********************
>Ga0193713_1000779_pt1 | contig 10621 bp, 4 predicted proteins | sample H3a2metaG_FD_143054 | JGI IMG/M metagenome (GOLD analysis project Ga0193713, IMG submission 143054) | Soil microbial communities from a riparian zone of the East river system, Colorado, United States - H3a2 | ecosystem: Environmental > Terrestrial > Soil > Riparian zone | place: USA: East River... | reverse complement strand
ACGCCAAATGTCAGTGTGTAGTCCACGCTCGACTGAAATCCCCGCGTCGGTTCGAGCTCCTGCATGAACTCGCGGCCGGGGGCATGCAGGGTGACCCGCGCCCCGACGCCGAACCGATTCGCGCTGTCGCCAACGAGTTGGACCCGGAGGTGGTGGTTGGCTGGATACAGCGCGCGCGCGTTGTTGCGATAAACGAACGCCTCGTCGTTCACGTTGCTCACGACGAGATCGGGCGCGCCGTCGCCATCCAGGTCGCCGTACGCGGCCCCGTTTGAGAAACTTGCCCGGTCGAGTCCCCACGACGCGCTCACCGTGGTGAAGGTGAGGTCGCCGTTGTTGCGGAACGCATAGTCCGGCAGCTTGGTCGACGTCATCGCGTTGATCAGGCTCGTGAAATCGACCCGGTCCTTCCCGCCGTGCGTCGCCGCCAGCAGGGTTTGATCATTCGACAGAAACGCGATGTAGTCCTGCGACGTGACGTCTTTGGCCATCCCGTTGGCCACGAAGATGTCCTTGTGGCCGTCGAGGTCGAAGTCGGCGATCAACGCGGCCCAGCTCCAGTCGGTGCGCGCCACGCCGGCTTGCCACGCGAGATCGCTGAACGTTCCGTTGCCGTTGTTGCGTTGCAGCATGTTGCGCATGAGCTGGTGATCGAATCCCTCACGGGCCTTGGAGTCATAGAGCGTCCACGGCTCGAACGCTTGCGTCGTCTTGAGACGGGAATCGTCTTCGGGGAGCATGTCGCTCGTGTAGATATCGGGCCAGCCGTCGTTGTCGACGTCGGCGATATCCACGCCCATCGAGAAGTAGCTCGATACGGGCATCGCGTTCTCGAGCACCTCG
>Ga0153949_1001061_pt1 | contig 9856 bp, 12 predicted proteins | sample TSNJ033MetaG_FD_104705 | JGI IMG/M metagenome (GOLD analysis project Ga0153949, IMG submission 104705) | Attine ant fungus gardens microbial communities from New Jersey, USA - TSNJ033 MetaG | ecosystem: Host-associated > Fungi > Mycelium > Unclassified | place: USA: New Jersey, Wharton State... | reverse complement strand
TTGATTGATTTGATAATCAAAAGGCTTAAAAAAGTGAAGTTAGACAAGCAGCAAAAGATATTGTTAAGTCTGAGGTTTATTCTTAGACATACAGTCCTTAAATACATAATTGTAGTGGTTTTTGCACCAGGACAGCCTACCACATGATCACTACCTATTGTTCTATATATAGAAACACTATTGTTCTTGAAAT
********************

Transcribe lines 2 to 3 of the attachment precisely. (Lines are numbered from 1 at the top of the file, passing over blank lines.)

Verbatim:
ACGCCAAATGTCAGTGTGTAGTCCACGCTCGACTGAAATCCCCGCGTCGGTTCGAGCTCCTGCATGAACTCGCGGCCGGGGGCATGCAGGGTGACCCGCGCCCCGACGCCGAACCGATTCGCGCTGTCGCCAACGAGTTGGACCCGGAGGTGGTGGTTGGCTGGATACAGCGCGCGCGCGTTGTTGCGATAAACGAACGCCTCGTCGTTCACGTTGCTCACGACGAGATCGGGCGCGCCGTCGCCATCCAGGTCGCCGTACGCGGCCCCGTTTGAGAAACTTGCCCGGTCGAGTCCCCACGACGCGCTCACCGTGGTGAAGGTGAGGTCGCCGTTGTTGCGGAACGCATAGTCCGGCAGCTTGGTCGACGTCATCGCGTTGATCAGGCTCGTGAAATCGACCCGGTCCTTCCCGCCGTGCGTCGCCGCCAGCAGGGTTTGATCATTCGACAGAAACGCGATGTAGTCCTGCGACGTGACGTCTTTGGCCATCCCGTTGGCCACGAAGATGTCCTTGTGGCCGTCGAGGTCGAAGTCGGCGATCAACGCGGCCCAGCTCCAGTCGGTGCGCGCCACGCCGGCTTGCCACGCGAGATCGCTGAACGTTCCGTTGCCGTTGTTGCGTTGCAGCATGTTGCGCATGAGCTGGTGATCGAATCCCTCACGGGCCTTGGAGTCATAGAGCGTCCACGGCTCGAACGCTTGCGTCGTCTTGAGACGGGAATCGTCTTCGGGGAGCATGTCGCTCGTGTAGATATCGGGCCAGCCGTCGTTGTCGACGTCGGCGATATCCACGCCCATCGAGAAGTAGCTCGATACGGGCATCGCGTTCTCGAGCACCTCG
>Ga0153949_1001061_pt1 | contig 9856 bp, 12 predicted proteins | sample TSNJ033MetaG_FD_104705 | JGI IMG/M metagenome (GOLD analysis project Ga0153949, IMG submission 104705) | Attine ant fungus gardens microbial communities from New Jersey, USA - TSNJ033 MetaG | ecosystem: Host-associated > Fungi > Mycelium > Unclassified | place: USA: New Jersey, Wharton State... | reverse complement strand